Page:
The burdens on folios was raised by Senator Comiskey. The Bill envisages that the Minister will have the right to put a burden, a replanting obligation, on a folio. With the expected level of clear-felling and so on in the next decade, a significant level of effort will be required to try to make that happen in the Land Registry. The cost implications are very significant. I do not think they truly understand the potential workload they are letting themselves in for because when the replanting obligation has been fulfilled, the burden will have to be removed from the folio. It will be an enormous task. That is another major issue.

In the preamble to the Bill, it is stated that the proposed replanting order, which is a burden on the folio, is to help new forest owners see there is a replanting obligation on the folio. That issue can be solved by the contractual obligations on solicitors to check out the law on forestry, and that the land must be replanted. It does not need to be written on the folio, thereby creating the administrative burden that surrounds that.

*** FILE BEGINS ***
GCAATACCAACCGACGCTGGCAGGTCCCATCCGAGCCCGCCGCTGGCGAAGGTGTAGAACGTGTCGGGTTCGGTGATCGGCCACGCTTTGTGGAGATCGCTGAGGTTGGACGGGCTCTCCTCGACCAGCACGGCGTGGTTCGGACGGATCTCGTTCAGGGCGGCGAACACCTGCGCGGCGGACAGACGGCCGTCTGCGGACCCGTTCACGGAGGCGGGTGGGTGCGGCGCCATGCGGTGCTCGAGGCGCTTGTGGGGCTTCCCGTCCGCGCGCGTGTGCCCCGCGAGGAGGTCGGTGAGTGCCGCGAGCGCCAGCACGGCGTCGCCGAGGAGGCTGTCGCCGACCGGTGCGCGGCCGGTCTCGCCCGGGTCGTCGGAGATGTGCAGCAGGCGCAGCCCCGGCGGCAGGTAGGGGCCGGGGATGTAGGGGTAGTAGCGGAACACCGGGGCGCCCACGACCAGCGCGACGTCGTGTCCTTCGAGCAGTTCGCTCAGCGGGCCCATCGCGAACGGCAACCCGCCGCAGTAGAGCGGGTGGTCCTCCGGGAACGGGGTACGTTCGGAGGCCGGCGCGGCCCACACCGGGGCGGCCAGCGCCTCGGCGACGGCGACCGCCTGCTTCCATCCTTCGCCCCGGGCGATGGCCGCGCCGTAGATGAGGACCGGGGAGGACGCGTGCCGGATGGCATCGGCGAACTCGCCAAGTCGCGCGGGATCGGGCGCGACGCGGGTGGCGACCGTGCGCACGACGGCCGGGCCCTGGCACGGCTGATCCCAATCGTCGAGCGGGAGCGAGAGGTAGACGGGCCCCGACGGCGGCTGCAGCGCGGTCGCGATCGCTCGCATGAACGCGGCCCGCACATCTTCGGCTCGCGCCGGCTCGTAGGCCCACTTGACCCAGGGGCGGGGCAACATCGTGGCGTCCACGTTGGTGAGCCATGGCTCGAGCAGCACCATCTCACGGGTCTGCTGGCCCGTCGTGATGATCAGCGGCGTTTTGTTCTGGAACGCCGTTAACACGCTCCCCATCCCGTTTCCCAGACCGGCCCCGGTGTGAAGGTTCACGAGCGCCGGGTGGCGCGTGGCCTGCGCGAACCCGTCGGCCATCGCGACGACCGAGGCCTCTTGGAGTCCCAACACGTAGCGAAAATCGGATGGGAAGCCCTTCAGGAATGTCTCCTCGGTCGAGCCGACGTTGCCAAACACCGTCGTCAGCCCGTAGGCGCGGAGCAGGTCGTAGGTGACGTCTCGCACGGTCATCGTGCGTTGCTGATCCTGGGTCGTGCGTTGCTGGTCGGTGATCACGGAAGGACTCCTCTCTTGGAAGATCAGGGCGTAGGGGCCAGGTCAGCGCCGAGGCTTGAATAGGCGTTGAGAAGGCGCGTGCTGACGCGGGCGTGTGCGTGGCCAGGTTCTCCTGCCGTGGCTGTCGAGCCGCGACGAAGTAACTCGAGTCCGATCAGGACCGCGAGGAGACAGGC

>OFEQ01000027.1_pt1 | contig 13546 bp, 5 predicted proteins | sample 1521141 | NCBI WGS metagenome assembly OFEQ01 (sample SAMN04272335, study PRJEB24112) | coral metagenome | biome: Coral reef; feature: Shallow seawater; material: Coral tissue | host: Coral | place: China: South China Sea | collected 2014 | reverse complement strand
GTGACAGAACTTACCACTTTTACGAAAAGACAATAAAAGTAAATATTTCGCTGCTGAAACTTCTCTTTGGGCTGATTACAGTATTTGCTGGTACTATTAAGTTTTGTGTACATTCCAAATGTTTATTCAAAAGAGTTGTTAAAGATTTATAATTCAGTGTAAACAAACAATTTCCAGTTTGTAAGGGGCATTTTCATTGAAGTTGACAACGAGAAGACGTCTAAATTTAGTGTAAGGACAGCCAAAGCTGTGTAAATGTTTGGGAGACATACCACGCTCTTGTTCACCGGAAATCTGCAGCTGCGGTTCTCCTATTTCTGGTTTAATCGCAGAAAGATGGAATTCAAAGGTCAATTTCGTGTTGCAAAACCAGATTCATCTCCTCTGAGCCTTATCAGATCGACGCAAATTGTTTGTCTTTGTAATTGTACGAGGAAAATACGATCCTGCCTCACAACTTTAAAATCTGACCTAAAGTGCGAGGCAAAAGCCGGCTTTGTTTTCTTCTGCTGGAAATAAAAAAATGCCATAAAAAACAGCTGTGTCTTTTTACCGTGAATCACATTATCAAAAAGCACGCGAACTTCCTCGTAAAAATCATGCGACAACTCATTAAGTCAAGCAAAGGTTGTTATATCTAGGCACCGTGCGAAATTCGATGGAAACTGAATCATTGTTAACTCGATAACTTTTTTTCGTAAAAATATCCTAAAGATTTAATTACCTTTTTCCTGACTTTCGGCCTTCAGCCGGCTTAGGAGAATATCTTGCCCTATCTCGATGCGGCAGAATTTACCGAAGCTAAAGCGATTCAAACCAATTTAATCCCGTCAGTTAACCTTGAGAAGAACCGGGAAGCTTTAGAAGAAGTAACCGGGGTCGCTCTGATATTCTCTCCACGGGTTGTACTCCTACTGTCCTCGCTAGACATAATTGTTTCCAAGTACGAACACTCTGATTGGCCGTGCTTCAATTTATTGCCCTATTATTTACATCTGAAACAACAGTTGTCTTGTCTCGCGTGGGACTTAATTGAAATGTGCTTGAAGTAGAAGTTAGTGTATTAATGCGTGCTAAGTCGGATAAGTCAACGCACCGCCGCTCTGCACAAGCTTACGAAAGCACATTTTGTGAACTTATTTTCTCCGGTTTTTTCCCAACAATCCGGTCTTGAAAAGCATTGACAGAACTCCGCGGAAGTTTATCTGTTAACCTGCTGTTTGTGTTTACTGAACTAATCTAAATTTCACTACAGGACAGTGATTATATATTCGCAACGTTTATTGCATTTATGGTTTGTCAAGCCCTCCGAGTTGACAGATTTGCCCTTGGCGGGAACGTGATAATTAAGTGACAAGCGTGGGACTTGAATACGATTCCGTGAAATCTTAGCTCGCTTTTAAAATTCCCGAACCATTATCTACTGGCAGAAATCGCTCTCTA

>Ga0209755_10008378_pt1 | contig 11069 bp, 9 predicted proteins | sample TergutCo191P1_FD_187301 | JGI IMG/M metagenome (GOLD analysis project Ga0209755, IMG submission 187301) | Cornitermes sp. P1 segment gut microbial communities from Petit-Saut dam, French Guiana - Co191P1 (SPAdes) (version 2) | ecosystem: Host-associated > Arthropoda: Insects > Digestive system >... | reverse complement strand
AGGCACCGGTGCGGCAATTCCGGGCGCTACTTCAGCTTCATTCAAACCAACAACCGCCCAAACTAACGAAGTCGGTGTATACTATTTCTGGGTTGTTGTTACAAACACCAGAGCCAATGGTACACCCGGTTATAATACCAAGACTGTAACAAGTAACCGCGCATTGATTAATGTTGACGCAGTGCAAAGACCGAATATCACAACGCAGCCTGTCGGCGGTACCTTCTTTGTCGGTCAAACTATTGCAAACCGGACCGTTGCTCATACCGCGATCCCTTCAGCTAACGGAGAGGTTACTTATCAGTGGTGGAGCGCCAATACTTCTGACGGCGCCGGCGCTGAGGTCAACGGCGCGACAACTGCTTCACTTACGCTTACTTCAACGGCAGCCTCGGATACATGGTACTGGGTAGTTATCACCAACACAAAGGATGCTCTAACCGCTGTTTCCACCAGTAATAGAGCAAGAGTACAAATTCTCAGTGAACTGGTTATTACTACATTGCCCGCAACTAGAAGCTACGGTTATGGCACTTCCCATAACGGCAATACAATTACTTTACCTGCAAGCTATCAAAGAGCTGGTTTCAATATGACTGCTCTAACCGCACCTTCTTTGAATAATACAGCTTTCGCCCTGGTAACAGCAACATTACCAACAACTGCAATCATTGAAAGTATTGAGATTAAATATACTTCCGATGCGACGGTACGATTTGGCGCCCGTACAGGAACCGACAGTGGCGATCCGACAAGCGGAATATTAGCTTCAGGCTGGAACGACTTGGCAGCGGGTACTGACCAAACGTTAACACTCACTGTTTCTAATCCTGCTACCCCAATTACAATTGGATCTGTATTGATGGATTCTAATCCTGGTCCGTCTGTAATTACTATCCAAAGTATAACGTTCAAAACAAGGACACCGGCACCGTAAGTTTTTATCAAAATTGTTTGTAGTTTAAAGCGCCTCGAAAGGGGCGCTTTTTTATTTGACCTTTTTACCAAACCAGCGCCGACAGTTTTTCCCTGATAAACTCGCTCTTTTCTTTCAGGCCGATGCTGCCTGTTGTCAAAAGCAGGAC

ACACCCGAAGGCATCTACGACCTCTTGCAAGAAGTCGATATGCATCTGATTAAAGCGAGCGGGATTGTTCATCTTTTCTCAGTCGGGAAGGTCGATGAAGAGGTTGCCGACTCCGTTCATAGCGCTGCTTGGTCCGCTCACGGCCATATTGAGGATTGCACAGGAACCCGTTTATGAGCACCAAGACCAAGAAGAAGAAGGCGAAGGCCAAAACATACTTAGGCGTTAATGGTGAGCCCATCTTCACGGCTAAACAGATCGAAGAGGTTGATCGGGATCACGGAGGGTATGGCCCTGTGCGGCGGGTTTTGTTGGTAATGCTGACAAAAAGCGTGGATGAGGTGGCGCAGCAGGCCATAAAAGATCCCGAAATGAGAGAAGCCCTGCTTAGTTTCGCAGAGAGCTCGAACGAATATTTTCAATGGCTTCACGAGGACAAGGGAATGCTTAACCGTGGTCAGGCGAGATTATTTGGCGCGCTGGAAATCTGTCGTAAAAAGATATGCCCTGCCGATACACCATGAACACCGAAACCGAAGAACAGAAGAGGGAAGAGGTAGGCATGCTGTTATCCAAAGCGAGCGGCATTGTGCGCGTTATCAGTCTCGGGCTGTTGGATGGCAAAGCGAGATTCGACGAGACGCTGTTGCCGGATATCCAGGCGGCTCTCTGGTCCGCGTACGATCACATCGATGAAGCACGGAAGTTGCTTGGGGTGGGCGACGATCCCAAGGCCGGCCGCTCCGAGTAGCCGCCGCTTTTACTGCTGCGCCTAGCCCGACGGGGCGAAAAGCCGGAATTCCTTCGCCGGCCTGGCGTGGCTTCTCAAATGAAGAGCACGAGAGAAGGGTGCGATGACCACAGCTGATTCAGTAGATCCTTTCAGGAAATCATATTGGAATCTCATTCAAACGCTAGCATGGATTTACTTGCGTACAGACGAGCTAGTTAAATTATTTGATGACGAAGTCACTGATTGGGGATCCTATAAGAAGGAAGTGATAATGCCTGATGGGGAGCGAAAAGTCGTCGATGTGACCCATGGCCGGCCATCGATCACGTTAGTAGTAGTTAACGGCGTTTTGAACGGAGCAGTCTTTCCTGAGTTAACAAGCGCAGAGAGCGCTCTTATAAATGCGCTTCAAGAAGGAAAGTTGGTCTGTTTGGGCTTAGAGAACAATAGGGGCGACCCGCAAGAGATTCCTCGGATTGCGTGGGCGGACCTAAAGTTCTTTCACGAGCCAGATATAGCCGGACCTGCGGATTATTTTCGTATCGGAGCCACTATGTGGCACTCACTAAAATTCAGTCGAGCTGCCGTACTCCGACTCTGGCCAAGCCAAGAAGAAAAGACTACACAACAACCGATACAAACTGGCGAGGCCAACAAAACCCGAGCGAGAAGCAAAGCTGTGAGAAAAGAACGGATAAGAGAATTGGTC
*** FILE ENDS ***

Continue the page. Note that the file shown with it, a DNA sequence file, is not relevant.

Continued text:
I have been practising forestry for 20 years and one issue that comes up among farmers is whether they have to replant. When one tells them they have to replant, they are no longer interested. They do not want to get involved. The fact is that most of them will not bother to take land out of forestry because it is not economic to pull the stumps out and reseed the land and so on, but the fact is that once they replant, they must stick with forestry to the end of all time. That discourages many people to plant land. We see that as one of the main barriers to planting new land and to meeting the targets of 14,700 hectares in the programme for Government. This Bill was first mooted ten years ago and the sector went to the then Government asking for the removal of that provision, but it would appear that request was ignored. The original function of the replanting obligation was to prevent deforestation at a time when we had no forests back in the 1940s. That is no longer the case. We have 10.5% forest cover. People want to plant forests and it is not really necessary to ensure they always maintain forestry on that land.